• Israeli Apartheid Week: At least 35 college campuses in the U.S. are participating in IAW this year, the ninth consecutive year that the program has been held in cities around the world. Most of the events in the U.S. were formally scheduled to take place March 4-8 but some are stretching into next week as well (due to various university-related scheduling conflicts). IAW events this year have primarily included anti-Israel speakers, mock “apartheid walls” and checkpoint displays on campus, and screenings of two critical of Israel films,  the Oscar award-nominated “5 Broken Cameras” and a more extreme film called “Roadmap to Apartheid.” “Roadmap to Apartheid” is narrated by The Color Purple author Alice Walker and analogizes Palestinian refugees to Jews in the Warsaw Ghetto and partially condones terrorism as a “symptom” of the conflict.
  • BDS Conferences: This past Saturday the University of Texas, Austin, hosted a daylong “BDS Conference” that featured extreme speeches by Nada Elia, a faculty member at Antioch University in Seattle, and Sherry Wolf, a Jewish socialist and activist. Elia avowed that she would not reject Palestinian extremism because Palestinians “have a right to resist” and compared Israelis to American slave-owners. Wolf used the platform to claim that the notion that Israel is the Jewish people’s homeland is “bulls–t” and accused Israel of “terrorism” and institutionalized racism against the Palestinians. She further described Zionist Jews as “white supremacist racist[s].” On Saturday, March 9, a similar conference will take place on the Auraria campus in Denver. Participants will “learn about the history of both Palestine and the global BDS movement, hear what coalition groups are working on, and participate in BDS and coalition-building training,” according to the event flier.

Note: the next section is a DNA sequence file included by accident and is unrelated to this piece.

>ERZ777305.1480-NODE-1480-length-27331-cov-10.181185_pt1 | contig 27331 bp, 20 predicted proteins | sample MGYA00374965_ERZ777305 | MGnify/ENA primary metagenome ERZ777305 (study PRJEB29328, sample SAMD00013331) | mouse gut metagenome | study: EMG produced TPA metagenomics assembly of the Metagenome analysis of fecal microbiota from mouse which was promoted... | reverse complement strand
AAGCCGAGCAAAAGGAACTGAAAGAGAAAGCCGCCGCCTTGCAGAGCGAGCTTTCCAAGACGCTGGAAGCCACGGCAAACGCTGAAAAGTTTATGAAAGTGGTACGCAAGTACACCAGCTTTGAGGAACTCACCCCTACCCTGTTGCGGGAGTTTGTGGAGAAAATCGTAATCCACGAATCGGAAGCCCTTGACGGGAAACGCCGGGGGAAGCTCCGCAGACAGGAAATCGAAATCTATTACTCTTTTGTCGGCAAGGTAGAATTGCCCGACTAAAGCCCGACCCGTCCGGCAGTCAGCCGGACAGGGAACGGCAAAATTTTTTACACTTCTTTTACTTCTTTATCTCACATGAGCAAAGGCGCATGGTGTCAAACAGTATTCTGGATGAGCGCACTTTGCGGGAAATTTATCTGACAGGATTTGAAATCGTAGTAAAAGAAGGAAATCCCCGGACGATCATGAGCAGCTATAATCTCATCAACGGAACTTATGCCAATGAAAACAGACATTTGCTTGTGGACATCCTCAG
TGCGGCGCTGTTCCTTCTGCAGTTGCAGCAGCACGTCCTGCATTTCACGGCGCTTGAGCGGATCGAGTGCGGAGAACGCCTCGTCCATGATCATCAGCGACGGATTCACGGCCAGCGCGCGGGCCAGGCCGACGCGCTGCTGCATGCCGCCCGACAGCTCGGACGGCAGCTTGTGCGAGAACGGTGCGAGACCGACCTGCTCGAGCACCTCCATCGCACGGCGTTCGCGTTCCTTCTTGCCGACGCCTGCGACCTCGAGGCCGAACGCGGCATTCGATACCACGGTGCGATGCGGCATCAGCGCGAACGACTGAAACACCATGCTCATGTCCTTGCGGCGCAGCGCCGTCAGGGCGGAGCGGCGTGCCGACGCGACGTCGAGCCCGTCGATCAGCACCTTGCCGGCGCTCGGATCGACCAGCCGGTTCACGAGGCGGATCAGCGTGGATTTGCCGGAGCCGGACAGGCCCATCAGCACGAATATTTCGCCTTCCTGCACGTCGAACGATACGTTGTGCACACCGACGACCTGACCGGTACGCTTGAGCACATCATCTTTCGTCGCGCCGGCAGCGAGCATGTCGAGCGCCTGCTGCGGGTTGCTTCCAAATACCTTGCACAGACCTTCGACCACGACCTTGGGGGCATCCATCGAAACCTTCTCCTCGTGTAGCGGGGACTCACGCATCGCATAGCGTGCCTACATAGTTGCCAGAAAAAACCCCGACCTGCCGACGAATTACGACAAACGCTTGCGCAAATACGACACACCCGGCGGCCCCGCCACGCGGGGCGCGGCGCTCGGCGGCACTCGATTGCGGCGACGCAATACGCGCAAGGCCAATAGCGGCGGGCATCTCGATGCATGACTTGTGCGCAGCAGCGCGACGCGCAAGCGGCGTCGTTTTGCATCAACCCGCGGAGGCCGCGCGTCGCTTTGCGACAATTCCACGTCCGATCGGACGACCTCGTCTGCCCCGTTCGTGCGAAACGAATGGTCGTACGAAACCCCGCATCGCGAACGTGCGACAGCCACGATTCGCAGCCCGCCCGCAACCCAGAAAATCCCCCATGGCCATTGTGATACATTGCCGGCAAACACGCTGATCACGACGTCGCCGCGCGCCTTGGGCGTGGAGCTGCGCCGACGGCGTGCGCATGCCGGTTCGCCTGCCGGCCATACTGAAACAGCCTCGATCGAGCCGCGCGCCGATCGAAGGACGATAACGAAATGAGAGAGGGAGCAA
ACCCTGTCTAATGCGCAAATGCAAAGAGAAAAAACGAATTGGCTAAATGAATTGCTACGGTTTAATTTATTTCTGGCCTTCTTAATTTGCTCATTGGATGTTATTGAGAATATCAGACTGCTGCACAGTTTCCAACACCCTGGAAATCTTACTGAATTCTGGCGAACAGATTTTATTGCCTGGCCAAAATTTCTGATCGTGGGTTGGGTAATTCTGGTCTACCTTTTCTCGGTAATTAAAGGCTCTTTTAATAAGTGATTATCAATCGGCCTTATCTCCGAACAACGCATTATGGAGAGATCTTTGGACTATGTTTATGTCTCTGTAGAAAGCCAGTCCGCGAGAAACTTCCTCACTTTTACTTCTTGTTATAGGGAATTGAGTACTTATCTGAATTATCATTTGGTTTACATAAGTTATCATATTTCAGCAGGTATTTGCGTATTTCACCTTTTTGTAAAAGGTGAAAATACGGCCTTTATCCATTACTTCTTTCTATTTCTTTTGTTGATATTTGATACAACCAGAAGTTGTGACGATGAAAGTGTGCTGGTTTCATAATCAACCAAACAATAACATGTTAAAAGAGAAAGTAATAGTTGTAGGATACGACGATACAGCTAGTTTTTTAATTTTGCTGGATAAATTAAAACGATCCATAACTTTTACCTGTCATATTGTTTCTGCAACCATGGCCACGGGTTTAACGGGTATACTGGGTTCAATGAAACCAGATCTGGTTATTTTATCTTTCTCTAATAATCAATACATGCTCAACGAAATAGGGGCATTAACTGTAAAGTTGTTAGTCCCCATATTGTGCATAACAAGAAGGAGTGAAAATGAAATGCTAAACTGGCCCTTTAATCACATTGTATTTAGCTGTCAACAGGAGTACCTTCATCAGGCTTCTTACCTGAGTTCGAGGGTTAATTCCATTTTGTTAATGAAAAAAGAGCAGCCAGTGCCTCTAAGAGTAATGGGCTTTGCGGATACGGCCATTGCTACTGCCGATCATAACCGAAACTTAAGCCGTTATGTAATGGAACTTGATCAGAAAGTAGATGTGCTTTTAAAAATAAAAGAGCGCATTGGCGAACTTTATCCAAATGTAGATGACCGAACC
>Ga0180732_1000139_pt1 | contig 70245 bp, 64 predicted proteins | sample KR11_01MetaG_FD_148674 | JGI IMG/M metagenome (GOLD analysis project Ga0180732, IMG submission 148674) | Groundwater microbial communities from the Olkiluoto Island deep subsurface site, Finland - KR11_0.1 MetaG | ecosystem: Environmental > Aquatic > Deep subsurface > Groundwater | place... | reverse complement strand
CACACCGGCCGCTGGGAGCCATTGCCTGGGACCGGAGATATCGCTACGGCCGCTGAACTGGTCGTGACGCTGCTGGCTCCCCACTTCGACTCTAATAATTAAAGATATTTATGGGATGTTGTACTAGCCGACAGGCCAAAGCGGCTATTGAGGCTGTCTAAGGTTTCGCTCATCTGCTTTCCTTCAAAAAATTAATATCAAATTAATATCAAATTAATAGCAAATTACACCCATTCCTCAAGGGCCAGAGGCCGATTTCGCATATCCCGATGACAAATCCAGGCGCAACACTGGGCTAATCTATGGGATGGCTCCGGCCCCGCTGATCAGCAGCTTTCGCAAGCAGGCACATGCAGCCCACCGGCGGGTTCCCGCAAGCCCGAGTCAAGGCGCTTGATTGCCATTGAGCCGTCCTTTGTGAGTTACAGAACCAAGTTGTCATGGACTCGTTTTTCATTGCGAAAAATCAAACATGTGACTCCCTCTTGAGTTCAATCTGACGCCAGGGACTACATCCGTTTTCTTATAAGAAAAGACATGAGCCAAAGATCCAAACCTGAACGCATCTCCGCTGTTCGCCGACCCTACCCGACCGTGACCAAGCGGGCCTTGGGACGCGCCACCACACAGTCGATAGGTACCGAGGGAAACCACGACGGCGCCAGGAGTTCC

• Anti-Israel Billboards: The Council for the National Interest, an anti-U.S. aid to Israel group based in DC, recently started a campaign called “Stop the Blank Check to Israel” which hopes to place billboards in cities across the country. Ten such ads, which read, “$8 Million a day to Israel just doesn’t make sense! STOP The Blank Check.org,” have recently been erected in Atlanta. Ads with similar messages have appeared in the past year in Den­ver, Detroit, Los Ange­les, Chapel Hill and New York.

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March 6, 2013

Miami Imam Convicted of Supporting Pakistani Taliban

Hafiz Khan, a Miami imam, was convicted of four charges pertaining to his support of the Pakistani Taliban on Monday.

Khan was arrested, along with two of his sons, in May 2011. They were accused of soliciting funds to be distributed to the Pakistani Taliban, a State Department designated Foreign Terrorist Organization. The charges against one of his sons were thrown out by the judge and charges against the other were withdrawn by the prosecution. 

At trial, Khan maintained that he had sent money to a religious school in Pakistan and to help his family.  He testified that he only voiced support for the Pakistani Taliban in an effort to raise funds from a real Taliban supporter (who turned out to be an informant) that he intended to be used for other purposes. 

The prosecution maintained that “his whole defense is a lie” and that he in fact did support the Pakistani Taliban and intended the funds to reach the terrorist organization.

The Pakistani Taliban, based in the tribal regions along the Afghanistan-Pakistan border and allied with Al Qaeda, seeks to overthrow the Pakistani government, expel Western and allied forces from the region, and establish an Islamic state.  Although the group focuses its attacks primarily in that region, the group claimed responsibility for Faisal Shahzad’s attempted bombing in Times Square in 2010

Khan faces a potential sentence of 15 years in prison for each charge.